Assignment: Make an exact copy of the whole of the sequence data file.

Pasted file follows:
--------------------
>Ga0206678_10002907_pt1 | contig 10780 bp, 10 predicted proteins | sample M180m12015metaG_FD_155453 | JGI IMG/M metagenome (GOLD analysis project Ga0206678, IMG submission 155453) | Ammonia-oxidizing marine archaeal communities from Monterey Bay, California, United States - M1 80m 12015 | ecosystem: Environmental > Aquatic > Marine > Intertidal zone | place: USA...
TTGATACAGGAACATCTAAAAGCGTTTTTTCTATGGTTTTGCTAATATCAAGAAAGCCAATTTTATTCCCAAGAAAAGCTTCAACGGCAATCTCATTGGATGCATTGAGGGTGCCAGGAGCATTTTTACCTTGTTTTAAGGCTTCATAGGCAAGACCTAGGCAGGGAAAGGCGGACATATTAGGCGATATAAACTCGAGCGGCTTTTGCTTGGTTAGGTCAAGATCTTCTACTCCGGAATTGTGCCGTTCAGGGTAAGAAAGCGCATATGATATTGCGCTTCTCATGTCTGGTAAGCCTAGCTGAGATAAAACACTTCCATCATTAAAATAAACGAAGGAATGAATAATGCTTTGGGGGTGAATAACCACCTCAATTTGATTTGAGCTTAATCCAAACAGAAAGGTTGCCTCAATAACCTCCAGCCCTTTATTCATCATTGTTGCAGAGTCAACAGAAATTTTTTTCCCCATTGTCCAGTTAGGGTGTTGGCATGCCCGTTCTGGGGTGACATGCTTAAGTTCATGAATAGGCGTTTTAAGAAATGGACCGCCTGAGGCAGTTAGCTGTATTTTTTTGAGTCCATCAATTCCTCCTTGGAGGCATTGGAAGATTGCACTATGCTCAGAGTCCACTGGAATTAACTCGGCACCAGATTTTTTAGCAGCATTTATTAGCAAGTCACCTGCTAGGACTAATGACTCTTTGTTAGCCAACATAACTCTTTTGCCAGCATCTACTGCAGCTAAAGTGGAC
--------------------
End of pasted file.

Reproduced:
>Ga0206678_10002907_pt1 | contig 10780 bp, 10 predicted proteins | sample M180m12015metaG_FD_155453 | JGI IMG/M metagenome (GOLD analysis project Ga0206678, IMG submission 155453) | Ammonia-oxidizing marine archaeal communities from Monterey Bay, California, United States - M1 80m 12015 | ecosystem: Environmental > Aquatic > Marine > Intertidal zone | place: USA...
TTGATACAGGAACATCTAAAAGCGTTTTTTCTATGGTTTTGCTAATATCAAGAAAGCCAATTTTATTCCCAAGAAAAGCTTCAACGGCAATCTCATTGGATGCATTGAGGGTGCCAGGAGCATTTTTACCTTGTTTTAAGGCTTCATAGGCAAGACCTAGGCAGGGAAAGGCGGACATATTAGGCGATATAAACTCGAGCGGCTTTTGCTTGGTTAGGTCAAGATCTTCTACTCCGGAATTGTGCCGTTCAGGGTAAGAAAGCGCATATGATATTGCGCTTCTCATGTCTGGTAAGCCTAGCTGAGATAAAACACTTCCATCATTAAAATAAACGAAGGAATGAATAATGCTTTGGGGGTGAATAACCACCTCAATTTGATTTGAGCTTAATCCAAACAGAAAGGTTGCCTCAATAACCTCCAGCCCTTTATTCATCATTGTTGCAGAGTCAACAGAAATTTTTTTCCCCATTGTCCAGTTAGGGTGTTGGCATGCCCGTTCTGGGGTGACATGCTTAAGTTCATGAATAGGCGTTTTAAGAAATGGACCGCCTGAGGCAGTTAGCTGTATTTTTTTGAGTCCATCAATTCCTCCTTGGAGGCATTGGAAGATTGCACTATGCTCAGAGTCCACTGGAATTAACTCGGCACCAGATTTTTTAGCAGCATTTATTAGCAAGTCACCTGCTAGGACTAATGACTCTTTGTTAGCCAACATAACTCTTTTGCCAGCATCTACTGCAGCTAAAGTGGAC